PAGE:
One of the greatest hip hop groups of all time, De La Soul established themselves as a cultural force when they dropped their debut 3 Feet High and Rising in 1989.

The most amazing thing about it? The album only cost them $13,000, a paltry fee relative to most rap albums, to write and record.

“We made the whole of 3 Feet High and Rising for $13,000,” they recalled in an interview with The Guardian. “Using just a Casio RZ-1 drum machine/sampler and another gadget called an Eventide harmonizer, which allowed us to match songs that had totally different pitches – we could put Daryl Hall’s voice over a Sly and the Family Stone record. It was amazing.”

Hailing from Long Island New York, members Posdnuos, Trugoy, and Maseo connected with each other when they were still in high school. Together they recorded a demo tape of the song “Plug Tunin'” and presented it to fellow-Long Islander Prince Paul who had gained recognition as a local DJ and one of the original members of Stetsasonic.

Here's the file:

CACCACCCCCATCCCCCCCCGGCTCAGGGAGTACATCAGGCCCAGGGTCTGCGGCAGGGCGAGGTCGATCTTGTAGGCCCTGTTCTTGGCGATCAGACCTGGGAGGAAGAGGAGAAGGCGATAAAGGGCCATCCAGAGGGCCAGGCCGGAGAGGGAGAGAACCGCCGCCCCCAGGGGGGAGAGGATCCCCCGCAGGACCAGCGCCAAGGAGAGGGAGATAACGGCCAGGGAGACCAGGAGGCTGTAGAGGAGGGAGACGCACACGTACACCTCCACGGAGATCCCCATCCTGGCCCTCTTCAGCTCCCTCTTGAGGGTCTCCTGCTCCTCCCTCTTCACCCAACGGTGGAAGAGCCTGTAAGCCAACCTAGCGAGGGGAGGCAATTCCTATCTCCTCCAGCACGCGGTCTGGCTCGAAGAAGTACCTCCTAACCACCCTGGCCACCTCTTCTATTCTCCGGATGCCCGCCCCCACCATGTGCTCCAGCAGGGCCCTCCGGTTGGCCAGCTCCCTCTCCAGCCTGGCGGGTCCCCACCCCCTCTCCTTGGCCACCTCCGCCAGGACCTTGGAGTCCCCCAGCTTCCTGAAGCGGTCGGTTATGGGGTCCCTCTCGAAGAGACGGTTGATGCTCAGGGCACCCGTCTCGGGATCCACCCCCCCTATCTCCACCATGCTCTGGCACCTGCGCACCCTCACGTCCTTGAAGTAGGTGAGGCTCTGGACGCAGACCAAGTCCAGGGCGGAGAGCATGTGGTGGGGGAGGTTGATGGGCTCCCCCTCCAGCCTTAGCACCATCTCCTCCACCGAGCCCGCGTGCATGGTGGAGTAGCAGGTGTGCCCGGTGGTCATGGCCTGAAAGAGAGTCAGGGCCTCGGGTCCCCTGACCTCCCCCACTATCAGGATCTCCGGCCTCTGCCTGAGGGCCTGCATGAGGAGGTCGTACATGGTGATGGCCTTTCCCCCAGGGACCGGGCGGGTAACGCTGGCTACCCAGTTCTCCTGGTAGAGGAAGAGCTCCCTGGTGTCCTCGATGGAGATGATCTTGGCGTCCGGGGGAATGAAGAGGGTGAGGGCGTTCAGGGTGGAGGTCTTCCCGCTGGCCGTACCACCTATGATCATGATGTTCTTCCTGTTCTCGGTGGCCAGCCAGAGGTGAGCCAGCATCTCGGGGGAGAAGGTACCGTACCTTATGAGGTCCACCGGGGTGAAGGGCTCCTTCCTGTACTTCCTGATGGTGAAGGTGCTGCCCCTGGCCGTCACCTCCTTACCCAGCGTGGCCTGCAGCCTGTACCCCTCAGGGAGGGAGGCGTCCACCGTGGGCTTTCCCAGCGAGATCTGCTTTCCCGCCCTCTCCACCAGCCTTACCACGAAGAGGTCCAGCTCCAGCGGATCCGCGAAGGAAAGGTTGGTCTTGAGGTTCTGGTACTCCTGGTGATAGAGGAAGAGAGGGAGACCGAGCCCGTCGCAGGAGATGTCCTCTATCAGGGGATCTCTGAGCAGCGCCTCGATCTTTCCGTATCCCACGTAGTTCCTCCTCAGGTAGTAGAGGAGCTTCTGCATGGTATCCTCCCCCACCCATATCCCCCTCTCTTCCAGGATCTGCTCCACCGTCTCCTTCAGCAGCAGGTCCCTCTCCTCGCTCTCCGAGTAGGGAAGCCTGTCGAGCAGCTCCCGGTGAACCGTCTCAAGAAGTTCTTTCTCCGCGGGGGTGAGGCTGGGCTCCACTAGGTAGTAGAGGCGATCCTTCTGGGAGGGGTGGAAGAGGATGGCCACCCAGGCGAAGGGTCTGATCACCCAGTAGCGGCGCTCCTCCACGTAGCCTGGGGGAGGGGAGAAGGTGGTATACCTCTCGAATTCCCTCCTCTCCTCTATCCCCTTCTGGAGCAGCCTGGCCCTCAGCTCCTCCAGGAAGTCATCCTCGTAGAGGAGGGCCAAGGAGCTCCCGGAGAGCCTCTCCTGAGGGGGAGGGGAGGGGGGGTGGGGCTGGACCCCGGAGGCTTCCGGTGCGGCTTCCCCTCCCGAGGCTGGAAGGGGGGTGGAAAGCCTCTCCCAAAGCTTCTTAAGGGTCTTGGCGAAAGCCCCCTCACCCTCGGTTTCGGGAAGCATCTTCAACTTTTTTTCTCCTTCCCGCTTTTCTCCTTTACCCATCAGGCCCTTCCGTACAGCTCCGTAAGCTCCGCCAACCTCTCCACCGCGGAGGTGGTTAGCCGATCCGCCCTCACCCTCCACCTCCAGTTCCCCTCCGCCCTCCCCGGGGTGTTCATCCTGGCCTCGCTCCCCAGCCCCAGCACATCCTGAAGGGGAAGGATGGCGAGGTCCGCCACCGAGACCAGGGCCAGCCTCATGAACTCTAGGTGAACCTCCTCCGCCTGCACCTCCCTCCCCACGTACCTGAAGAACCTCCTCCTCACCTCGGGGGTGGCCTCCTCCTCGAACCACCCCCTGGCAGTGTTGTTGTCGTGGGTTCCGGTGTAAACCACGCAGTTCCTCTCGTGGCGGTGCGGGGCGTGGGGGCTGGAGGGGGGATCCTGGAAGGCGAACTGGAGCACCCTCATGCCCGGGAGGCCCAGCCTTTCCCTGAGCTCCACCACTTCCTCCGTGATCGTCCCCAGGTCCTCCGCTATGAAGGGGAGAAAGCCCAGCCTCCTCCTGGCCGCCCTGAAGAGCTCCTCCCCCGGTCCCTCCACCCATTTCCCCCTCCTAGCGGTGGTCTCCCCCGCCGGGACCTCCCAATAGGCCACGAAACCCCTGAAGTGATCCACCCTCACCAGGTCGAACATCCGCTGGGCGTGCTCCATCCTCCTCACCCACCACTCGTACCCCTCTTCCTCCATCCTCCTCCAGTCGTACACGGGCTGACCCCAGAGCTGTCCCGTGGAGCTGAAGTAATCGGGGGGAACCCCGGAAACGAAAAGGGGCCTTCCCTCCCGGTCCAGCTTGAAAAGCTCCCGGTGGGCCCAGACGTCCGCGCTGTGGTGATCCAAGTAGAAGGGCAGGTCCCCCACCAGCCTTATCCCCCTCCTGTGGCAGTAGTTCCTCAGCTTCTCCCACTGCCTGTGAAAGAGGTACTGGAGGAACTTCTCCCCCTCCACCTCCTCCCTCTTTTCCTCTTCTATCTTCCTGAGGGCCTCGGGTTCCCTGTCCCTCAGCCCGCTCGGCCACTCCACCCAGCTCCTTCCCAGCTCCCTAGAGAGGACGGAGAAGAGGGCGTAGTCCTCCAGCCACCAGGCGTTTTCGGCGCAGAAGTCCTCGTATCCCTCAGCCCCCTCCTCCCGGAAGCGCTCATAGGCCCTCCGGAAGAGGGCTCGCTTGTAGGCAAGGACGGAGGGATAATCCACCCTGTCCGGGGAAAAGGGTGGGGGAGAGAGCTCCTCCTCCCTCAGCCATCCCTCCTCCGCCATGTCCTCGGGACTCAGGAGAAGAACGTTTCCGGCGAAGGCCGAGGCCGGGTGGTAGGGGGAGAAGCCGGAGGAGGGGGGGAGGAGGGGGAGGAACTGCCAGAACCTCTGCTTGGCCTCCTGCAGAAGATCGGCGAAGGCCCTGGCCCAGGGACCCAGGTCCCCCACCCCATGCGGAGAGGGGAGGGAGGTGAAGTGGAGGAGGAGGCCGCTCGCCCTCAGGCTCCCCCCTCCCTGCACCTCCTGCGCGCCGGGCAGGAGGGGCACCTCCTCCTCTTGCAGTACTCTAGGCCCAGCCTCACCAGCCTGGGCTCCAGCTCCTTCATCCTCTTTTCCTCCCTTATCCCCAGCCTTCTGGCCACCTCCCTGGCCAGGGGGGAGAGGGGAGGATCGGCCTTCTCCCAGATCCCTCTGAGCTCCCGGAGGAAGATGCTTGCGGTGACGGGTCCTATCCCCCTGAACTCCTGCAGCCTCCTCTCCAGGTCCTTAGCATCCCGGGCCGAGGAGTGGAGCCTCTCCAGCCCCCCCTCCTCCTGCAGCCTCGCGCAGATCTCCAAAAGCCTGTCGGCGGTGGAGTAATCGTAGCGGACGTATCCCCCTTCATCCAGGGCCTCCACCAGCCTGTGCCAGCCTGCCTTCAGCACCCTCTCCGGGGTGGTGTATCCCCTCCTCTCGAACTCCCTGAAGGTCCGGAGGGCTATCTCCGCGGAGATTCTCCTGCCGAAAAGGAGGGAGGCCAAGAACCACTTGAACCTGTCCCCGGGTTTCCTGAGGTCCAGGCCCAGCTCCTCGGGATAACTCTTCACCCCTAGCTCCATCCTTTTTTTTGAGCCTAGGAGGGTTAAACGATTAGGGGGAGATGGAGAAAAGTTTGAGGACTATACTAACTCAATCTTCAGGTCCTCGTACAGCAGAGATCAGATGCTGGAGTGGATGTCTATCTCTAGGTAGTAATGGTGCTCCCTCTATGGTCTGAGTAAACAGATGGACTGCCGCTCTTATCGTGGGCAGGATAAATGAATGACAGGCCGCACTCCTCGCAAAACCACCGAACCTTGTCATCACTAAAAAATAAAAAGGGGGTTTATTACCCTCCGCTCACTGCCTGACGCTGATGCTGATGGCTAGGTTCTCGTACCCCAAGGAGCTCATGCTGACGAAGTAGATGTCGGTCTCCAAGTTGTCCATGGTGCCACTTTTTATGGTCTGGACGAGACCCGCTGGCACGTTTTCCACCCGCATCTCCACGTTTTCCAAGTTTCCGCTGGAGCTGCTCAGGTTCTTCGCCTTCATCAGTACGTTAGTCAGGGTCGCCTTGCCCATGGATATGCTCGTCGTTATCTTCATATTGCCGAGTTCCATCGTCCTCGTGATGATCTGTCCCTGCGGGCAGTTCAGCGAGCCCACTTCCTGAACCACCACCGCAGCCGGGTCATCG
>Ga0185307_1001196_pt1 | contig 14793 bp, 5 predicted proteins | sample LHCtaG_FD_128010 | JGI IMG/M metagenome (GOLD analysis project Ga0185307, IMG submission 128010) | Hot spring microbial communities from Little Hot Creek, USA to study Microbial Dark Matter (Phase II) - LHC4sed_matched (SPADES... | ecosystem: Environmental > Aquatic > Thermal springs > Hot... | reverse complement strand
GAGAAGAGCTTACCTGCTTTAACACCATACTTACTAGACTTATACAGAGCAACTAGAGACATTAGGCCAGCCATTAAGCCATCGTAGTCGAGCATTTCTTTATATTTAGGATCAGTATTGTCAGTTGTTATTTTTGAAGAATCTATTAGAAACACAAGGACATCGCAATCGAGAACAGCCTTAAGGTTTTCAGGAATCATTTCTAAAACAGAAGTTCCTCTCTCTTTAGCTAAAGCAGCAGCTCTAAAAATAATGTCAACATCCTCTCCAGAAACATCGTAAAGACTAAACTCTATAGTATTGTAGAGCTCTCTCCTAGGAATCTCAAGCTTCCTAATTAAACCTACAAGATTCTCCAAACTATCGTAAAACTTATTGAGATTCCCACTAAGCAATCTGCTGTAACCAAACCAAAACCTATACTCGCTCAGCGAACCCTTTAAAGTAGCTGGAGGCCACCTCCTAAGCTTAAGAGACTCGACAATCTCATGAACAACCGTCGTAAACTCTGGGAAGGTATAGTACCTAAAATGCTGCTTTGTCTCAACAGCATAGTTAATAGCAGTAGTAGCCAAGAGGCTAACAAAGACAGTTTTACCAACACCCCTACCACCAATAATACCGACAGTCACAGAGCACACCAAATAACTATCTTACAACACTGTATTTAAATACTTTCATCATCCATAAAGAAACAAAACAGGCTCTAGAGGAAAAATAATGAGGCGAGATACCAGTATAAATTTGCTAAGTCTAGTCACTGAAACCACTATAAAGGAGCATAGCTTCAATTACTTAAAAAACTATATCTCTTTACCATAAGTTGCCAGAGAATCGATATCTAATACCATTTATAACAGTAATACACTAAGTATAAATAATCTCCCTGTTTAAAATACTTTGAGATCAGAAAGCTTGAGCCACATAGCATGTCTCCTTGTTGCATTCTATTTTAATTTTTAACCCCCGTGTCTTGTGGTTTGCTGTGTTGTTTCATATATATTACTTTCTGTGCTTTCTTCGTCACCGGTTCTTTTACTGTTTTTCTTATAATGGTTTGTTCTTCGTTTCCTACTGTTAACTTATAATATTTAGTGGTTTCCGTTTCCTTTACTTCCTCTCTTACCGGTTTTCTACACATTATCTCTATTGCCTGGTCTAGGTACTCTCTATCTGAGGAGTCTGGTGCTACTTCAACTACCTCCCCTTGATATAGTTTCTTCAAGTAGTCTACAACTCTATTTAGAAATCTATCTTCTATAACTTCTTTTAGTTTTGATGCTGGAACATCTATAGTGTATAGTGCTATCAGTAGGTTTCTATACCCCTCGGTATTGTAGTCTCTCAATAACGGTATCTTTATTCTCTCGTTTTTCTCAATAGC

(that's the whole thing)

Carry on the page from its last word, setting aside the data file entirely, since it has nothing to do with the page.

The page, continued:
The trio were subsequently signed to Tommy Boy Records and got to recording their debut album, with Prince Paul providing the production. De La Soul also became members of the Native Tongues collective, along with A Tribe Called Quest, Black Sheep, Queen Latifah, and others. Q-Tip and Jungle Brothers would later appear on 3 Feet High and Rising.

“It was playful, childlike and fun,” Posdnuos recalled. “We’d rap about “Mr Fish swimming in a bathroom sink”. We’d dip into psychedelia or jazz. We’d slow down Eddie Murphy’s voice and add a car screeching or us yodelling. At no point did we think what we were doing would end up being so revolutionary.”

Despite the limited budget, De La Soul’s debut album received widespread critical acclaim, as well as some moderate commercial success – the project topped Billboard’s US Top R&B/Hip-Hop Albums chart and “Me Myself and I” became a worldwide hit single. 3 Feet High and Rising quickly established the Long Island trio as one of the most forward-thinking and progressive rap acts in the game and they quickly attained a loyal fanbase.

Posdnuos: We knew the album didn’t sound like anything else, but we had no idea if people would like it. Everything happened very quickly after its release. Our manager asked: “So, do you want to stay in college – or do you want to be rap stars?” I was like: “Uh, I’ll take rap star.” We were all over the radio, and they put us on the road with Public Enemy. We went from being an unknown rap act to a gigantic pop group.

How we made 3 Feet High and Rising | The Guardian
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